CHARLOTTE, North Carolina: The NBA is bringing a pro league to Africa.
The Basketball Africa League, a new collaboration between the NBA and the sport’s global governing body FIBA, was announced Saturday. The initial plan is for the 12-team league to begin play in January, and former President Barack Obama is among those who are expected to have direct involvement with the league’s plan to keep growing the game in Africa through the league and other initiatives.
The scope of what Obama’s involvement will be remains unknown, and it’s yet to be determined which existing club teams will be part of the league. Qualification tournaments will be held later this year to determine those clubs, with teams from Angola, Egypt, Kenya, Morocco, Nigeria, Rwanda, Senegal, South Africa and Tunisia expected to be among those taking part. No nation will have more than two teams in the league.
“As we’ve been talking about this concept over the last several months, there’s been a tremendous reception from many of our NBA team owners ... and in addition, several of the partners of the NBA have expressed a strong desire to work with us in Africa,” Silver said.
Silver said Pepsi and Nike’s Jordan Brand — Charlotte owner Michael Jordan was among the owners in the room where Silver made the announcement — are among the partners who have reached out to the NBA and said they want to be part of the Africa league. Silver also said that Obama, an enormous basketball fan, has told him he wants to “be directly involved with these activities in Africa.”
Silver said talks between the NBA and Obama are ongoing. Obama spoke on a video that was shown during the event where Silver announced the league.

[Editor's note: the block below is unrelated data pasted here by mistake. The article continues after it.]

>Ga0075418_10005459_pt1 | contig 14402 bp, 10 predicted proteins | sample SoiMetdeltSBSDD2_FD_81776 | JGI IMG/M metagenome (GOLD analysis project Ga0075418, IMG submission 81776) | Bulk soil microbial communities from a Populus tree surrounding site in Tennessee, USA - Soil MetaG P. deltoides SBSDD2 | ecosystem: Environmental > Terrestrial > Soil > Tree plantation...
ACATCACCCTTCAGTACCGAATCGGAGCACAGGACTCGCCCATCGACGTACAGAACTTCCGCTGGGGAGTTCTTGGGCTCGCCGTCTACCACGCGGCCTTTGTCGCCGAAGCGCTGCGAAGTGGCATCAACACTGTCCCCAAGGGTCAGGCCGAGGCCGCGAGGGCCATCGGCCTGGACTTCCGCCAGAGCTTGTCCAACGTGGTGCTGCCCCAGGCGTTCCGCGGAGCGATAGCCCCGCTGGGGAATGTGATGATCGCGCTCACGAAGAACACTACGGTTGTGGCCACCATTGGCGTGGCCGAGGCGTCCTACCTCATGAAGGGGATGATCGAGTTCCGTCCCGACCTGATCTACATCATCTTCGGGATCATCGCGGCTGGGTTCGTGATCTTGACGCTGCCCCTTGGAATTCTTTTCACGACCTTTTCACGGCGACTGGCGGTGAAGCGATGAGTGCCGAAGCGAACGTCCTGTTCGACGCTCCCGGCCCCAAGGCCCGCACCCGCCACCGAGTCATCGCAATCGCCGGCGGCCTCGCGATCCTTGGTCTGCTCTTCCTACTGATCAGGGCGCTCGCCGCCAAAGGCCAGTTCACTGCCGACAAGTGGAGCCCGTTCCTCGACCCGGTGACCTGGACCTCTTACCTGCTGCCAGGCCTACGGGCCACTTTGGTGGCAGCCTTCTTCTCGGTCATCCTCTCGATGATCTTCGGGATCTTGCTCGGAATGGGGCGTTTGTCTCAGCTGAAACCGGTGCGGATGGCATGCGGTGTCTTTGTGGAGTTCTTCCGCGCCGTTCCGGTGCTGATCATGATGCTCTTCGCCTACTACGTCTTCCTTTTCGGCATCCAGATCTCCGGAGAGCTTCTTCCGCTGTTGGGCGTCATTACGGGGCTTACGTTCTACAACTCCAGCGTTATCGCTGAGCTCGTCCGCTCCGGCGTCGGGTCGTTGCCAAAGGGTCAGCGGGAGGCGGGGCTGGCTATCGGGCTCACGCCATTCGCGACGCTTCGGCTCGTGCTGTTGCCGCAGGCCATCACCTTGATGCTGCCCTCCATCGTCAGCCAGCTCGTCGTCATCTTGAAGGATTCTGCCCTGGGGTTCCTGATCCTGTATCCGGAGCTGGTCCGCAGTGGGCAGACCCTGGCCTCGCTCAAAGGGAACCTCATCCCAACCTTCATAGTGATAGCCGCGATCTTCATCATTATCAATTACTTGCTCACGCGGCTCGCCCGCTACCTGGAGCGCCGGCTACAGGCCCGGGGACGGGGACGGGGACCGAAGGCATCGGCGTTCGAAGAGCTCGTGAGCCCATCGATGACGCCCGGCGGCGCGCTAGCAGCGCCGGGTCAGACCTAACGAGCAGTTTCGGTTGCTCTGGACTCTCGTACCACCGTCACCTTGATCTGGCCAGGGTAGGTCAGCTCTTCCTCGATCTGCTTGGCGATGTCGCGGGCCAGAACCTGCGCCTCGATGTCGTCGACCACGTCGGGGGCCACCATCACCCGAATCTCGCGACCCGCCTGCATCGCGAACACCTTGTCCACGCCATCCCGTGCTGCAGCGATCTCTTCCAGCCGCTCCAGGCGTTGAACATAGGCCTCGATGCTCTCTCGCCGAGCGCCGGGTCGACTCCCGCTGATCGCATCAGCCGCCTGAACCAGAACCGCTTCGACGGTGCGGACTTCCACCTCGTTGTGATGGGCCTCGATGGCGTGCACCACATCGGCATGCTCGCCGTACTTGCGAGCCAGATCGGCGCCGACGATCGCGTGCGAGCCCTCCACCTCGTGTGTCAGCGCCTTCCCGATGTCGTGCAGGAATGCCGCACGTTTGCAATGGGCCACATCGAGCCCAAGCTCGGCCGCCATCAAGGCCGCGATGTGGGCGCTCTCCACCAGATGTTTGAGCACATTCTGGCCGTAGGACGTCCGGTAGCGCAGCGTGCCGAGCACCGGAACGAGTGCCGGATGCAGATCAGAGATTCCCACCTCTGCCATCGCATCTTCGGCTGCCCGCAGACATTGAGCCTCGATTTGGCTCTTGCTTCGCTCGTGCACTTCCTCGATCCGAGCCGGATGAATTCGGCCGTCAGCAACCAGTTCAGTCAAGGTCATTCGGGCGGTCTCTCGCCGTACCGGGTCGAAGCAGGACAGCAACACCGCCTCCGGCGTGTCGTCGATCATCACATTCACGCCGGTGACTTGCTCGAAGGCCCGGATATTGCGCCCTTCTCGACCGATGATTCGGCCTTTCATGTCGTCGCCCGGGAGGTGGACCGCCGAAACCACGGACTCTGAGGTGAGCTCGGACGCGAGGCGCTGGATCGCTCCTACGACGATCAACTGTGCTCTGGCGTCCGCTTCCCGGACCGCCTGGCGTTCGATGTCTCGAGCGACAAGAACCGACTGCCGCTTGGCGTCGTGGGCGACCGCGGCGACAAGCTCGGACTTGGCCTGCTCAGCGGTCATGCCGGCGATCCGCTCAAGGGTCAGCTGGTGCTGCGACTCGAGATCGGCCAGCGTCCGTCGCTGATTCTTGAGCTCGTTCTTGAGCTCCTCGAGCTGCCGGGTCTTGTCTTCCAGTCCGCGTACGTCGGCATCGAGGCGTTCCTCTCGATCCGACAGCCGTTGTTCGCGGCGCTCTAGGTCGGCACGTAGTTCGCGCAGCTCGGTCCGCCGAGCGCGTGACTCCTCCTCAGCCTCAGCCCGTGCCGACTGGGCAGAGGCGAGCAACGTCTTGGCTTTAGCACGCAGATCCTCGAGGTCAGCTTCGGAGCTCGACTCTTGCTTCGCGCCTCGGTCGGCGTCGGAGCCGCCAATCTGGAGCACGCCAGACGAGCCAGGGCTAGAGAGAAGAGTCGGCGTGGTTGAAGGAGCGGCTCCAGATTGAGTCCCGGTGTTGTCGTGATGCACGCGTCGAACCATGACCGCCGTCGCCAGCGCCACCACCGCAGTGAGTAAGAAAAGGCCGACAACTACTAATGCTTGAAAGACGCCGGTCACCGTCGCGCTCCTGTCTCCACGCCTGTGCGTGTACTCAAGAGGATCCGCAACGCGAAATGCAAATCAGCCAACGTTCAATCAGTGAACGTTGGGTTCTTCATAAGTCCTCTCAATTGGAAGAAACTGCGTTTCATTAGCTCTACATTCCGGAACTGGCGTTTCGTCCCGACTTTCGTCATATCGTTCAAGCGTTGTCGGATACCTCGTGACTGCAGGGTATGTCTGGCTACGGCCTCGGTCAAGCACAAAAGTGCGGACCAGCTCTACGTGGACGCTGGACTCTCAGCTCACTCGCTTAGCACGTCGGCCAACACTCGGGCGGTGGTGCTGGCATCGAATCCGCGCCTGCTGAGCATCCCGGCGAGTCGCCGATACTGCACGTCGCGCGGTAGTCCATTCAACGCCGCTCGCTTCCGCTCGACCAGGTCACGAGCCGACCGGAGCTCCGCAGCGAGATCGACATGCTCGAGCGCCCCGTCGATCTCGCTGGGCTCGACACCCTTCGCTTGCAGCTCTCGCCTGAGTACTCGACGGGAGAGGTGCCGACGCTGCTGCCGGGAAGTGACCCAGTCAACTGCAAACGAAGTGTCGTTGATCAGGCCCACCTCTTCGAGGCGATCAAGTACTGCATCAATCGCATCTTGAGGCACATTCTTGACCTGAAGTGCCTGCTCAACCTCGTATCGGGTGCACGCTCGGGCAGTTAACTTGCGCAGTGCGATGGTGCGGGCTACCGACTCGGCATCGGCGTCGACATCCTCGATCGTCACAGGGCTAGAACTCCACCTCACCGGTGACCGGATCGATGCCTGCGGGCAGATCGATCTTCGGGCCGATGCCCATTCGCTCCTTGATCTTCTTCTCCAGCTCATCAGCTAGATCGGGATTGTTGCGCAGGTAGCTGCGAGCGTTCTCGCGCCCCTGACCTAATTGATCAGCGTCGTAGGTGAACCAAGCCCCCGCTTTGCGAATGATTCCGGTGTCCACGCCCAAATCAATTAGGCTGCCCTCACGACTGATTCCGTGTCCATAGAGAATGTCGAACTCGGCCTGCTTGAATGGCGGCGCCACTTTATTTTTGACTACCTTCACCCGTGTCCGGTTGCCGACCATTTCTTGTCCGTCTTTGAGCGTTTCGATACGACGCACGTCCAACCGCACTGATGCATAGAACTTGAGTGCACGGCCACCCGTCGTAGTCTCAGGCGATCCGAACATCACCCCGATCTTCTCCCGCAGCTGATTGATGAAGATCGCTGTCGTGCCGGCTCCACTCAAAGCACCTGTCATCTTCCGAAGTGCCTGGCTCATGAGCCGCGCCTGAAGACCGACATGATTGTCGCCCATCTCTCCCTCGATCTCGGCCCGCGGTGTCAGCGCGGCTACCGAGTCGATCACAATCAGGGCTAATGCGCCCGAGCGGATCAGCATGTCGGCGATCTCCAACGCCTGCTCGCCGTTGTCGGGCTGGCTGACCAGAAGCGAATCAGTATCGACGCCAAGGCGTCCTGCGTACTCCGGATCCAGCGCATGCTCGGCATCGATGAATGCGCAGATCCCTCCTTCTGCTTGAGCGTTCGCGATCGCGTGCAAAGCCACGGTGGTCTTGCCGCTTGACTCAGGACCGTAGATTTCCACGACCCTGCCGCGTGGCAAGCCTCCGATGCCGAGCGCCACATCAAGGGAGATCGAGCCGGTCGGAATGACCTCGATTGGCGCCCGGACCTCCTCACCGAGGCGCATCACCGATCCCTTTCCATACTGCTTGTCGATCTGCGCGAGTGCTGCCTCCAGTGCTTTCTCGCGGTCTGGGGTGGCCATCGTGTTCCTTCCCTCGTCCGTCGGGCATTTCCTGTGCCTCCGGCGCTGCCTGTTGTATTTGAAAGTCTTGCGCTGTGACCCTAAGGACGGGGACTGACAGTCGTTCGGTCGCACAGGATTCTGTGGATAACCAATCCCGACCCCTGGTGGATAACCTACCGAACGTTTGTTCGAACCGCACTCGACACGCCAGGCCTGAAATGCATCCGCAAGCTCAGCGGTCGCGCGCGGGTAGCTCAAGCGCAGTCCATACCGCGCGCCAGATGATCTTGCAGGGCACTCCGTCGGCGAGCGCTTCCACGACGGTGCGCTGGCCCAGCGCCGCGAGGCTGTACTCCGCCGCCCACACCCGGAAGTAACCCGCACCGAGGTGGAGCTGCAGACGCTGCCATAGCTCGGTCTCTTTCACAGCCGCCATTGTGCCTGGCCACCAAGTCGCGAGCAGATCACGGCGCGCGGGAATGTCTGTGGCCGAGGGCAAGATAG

“I hope you know through sport, that if you put in effort, you will be rewarded,” Obama said. “I hope you learn through sport what it means to play as a team, and even if you are the best player, your job is not just to show off but your job is to make your teammates better.”
The NBA and FIBA’s involvement will include financial support and resources toward continued growing of the game on the continent, as well as providing training for players, coaches and referees and some infrastructure for the new league. Silver said there are 438 companies in Africa that generate more than $1 billion in revenue annually, but that sport there has not seen the same growth — yet.
“Africa is a huge economic engine,” Silver said. “And one place, though, where we haven’t seen enormous economic growth yet is in the industry of sport. And that’s something that we are all particularly focused on.”
The NBA has held three games in Africa since 2015, all of them selling out — two games in Johannesburg, the other in Pretoria. Many of the league’s current players and coaches, along with several legends and Hall of Famers, have been part of those trips.
“I went with them last year,” Basketball Hall of Famer Kareem Abdul-Jabbar said. “The NBA reaches out across the world.”
The league has an office in South Africa, has helped create 87 learn-and-play facilities in seven African nations, and 13 players who were born in Africa on opening-night NBA rosters this season. The league also built an academy in Senegal that opened nearly two years ago.
“It’s a huge joy to see our partnership with the NBA enter uncharted territory as we work together for the first time to maximize the potential of professional basketball in Africa,” said Andreas Zagklis, FIBA’s secretary-general.
This marks the first time the NBA has been involved with the operation of a league outside of North America.
“We’re excited to work closely with the NBA to develop and put in a place a professional league like none that we have ever seen in our region before,” said FIBA Africa Executive Director Alphonse Bile. “Through the Basketball Africa League, we can provide the many great clubs and players with the best possible environment to compete for the highest stakes.”
The NBA says more details about the new league will be released in the coming months.